What is it?
MIL-STD-461 outlines electromagnetic compatibility (EMC) testing requirements for military equipment, as maintained by the United States Department of Defense. MIL-STD-461 testing essentially offers an added layer of electromagnetic interference (EMI) protection for military electronic and electrical systems, making sure that any system tested against MIL-STD-461 requirements is more likely to accept interference received from other devices and not interfere with other devices.
With MIL-STD-461 being a common requirement for military programs and systems, companies that specialize in manufacturing EMC test equipment, such as Com-Power Corporation, are helpful in advising companies on what test equipment is needed in order to make sure that their products are MIL-STD-461 compliant.
Development and Evolution
The first US military EMI standard, SCL-49, was published in 1934 by the Army Signal Corps and protected radio receivers in vehicles from interference, simply requiring the vehicle operation not disrupt radio reception. However, with the increased use of radio communications in the years following, SCL-49 was superseded by another standard in 1942, starting the trend of standards adapting to the evolution of technology.
By the 1960's, the US Department of Defense enacted the Defense Radio Frequency Compatibility Program (later called the Electromagnetic Compatibility Program) that put a focus on internal EMC being taken into account during the research and development phase of electronic and electrical systems. The program resulted in MIL-STD-461 being adopted in 1967, and quickly revised with MIL-STD-461A being issued in 1968. Throughout the years, the revisions have been constant, with the most recent update, MIL-STD-461G, being issued in 2015. There are now nineteen different MIL-STD-461 tests, which address conducted emissions, conducted susceptibility, radiated emissions and radiated susceptibility.
With MIL-STD-461 requiring relatively demanding EMC requirements, devices which are compliant with MIL-STD-461 are normally well-positioned to meet standards as set by other EMC regulating agencies, such as the FCC and FAA. This means that, while MIL-STD-461 compliance is not required outside of the US military, other military and civilian organizations use it as guidance when they are conducting their own research and development.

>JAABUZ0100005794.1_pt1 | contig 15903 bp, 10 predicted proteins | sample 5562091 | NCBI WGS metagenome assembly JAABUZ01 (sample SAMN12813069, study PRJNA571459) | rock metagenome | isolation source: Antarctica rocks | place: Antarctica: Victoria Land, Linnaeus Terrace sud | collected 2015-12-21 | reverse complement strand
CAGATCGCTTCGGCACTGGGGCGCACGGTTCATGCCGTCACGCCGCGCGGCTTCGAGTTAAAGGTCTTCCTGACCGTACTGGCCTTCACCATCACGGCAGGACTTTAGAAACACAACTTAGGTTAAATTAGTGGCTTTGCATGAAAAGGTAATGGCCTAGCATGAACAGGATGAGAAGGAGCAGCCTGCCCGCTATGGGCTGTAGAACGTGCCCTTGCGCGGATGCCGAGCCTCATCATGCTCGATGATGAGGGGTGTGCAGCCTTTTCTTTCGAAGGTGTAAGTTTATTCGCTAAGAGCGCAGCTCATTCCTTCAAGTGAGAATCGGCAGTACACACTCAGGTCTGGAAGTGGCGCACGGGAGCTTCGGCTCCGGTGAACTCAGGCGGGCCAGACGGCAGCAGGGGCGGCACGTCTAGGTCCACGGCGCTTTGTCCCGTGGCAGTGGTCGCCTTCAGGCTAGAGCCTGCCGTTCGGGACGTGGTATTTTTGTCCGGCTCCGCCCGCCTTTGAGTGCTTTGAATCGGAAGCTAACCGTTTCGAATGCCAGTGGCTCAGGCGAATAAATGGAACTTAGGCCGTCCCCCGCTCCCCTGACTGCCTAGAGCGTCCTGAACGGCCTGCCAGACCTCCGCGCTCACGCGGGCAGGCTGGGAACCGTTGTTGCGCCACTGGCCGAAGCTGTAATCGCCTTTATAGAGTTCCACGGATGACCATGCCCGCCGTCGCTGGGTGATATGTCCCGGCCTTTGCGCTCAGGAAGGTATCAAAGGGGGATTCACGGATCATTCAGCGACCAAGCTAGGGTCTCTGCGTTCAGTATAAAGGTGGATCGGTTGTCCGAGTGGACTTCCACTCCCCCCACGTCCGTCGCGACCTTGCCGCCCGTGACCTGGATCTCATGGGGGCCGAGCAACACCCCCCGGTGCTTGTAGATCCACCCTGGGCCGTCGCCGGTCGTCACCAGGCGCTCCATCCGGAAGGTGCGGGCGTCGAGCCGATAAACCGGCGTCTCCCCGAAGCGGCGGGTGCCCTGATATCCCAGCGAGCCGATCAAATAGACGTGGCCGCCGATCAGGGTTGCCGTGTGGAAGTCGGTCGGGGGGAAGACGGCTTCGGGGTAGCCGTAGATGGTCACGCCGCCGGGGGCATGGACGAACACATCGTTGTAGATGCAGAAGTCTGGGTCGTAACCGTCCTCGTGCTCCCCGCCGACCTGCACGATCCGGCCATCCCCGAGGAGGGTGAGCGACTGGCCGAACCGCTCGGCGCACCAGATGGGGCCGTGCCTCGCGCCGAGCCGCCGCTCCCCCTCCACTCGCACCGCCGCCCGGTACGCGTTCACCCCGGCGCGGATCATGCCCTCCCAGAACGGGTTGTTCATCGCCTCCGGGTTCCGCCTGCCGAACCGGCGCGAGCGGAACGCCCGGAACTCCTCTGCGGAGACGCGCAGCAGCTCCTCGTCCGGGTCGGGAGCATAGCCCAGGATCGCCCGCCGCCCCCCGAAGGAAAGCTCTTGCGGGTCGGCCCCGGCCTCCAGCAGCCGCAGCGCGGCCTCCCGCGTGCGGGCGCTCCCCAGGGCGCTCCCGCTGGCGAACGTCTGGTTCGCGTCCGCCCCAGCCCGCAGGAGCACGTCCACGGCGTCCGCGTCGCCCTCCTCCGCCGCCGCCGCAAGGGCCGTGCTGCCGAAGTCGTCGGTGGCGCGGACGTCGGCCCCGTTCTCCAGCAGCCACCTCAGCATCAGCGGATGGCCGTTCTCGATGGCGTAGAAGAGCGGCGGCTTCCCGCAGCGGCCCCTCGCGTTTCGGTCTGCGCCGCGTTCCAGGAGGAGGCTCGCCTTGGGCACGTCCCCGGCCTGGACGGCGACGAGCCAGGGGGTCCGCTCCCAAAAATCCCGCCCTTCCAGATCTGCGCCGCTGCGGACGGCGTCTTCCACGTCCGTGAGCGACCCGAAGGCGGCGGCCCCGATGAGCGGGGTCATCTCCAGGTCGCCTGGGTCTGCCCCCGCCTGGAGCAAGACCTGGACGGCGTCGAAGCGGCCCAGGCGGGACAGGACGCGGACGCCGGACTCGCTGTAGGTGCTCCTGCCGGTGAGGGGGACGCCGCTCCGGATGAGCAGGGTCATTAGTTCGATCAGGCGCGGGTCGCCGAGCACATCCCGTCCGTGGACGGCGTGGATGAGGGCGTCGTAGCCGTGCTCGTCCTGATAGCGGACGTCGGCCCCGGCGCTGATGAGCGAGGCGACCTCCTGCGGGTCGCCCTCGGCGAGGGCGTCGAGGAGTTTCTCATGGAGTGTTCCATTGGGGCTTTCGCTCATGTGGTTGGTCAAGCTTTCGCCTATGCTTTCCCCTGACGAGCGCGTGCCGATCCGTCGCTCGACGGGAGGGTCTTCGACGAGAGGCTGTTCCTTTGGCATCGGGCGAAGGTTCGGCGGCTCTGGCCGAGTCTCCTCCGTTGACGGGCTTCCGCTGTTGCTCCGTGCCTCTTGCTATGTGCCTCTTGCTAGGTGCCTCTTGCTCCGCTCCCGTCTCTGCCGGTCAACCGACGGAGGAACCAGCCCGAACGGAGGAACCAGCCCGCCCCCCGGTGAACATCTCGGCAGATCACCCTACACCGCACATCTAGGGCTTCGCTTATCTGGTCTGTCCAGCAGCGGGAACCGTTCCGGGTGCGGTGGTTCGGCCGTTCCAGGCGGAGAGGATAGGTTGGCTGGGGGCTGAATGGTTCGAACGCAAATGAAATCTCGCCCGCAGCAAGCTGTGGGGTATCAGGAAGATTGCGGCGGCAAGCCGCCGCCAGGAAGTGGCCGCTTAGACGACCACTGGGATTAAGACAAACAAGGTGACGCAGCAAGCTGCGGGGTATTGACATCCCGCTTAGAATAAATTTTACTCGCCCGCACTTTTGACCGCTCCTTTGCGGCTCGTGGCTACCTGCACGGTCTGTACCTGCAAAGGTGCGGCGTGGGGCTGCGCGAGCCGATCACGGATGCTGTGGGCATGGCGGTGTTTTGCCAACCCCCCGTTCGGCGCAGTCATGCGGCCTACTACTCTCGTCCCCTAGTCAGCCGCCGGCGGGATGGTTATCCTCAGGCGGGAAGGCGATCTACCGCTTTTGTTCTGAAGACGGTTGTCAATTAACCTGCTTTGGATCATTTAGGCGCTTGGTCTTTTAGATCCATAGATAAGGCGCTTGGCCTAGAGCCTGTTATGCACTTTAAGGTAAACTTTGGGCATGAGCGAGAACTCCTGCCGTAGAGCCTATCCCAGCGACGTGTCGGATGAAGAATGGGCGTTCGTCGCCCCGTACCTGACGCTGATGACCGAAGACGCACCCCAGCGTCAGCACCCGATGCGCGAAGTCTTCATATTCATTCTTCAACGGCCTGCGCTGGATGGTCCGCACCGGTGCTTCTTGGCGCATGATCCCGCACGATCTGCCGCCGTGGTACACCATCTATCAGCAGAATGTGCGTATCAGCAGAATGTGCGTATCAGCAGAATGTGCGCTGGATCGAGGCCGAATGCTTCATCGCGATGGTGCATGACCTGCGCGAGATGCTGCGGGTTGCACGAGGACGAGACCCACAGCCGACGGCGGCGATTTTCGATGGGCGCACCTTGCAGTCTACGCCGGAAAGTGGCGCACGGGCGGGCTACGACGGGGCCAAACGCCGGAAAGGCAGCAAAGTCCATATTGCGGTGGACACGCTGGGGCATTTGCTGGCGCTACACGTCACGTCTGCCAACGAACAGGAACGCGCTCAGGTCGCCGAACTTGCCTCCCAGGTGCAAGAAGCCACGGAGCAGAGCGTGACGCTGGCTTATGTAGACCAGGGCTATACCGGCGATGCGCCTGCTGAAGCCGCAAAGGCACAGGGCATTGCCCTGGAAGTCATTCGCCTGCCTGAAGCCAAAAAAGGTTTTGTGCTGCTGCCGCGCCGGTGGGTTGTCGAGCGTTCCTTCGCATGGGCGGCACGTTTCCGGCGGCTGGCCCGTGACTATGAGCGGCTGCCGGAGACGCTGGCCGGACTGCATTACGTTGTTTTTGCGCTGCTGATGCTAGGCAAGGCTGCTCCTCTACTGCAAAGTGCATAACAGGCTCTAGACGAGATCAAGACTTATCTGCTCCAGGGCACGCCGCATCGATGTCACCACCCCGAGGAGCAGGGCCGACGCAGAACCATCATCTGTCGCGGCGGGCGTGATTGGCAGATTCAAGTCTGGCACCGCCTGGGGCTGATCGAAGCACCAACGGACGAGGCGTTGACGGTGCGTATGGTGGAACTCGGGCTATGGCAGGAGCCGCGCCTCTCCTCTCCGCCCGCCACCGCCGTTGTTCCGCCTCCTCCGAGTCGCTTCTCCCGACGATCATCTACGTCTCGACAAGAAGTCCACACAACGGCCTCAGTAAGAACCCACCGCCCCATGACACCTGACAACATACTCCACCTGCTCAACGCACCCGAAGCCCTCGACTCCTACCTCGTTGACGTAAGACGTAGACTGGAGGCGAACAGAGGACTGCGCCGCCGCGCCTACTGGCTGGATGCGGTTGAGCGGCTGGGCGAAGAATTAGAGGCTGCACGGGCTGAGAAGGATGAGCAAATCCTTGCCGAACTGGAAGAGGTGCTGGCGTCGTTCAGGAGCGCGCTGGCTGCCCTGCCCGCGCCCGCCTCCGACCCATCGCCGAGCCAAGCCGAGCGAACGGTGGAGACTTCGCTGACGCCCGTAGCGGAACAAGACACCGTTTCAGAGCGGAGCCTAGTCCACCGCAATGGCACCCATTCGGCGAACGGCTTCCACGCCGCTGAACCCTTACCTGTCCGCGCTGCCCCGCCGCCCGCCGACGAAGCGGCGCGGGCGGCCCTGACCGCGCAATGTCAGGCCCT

As the military has continued to adopt more and more electrical and electronic systems working in close proximity to each other, and the fact that some of those systems function in very critical circumstances, it is imperative that military personnel are assured that their systems won't be disrupted by EMI. Systems being used that are not MIL-STD-461 run the risk of causing mission disruption, mission failure or other catastrophic events that could affect the security of military personnel as well as national security.
Electronic warfare (EW) has been around since the beginning of the 20th century but has become much more sophisticated as technology has advanced. Essentially EW means the weaponization of the electromagnetic spectrum. Intercepting wireless transmissions, radio jamming, radar systems, stealth aircraft and GPS jamming are all examples of EW and have been used over the last century or so by numerous militaries around the world to advance their operations. With electronic systems being such a vital part of mission readiness, proper EMC testing is necessary, and MIL-STD-461 outlines what is needed to ensure systems are compliant and mission ready.
Systems that work in close proximity to each other can be affected by EMI, or disrupt other systems, resulting in lower functioning gear, or a complete shutdown of the system(s). When dealing in extreme situations, making sure that all gear functions as it should, without affecting the systems around it, is crucial, and MIL-STD-461 is in place to make sure that electrical and electronic systems have the highest likelihood of facilitating mission readiness for the US military.
The importance of MIL-STD-461 compliance cannot be overstated when dealing with critical systems that will be used in extreme situations. No matter the organization, EMC compliance is essential in order to mitigate risks when a new product is launched, as EMI can have disastrous results. EMC test equipment manufacturers can help ensure that your product is compliant, offering test systems and knowledge that will help to make sure that whatever makes it to production and launch will function as it should, not disrupt the devices around it, and increase the chances of success, no matter the mission.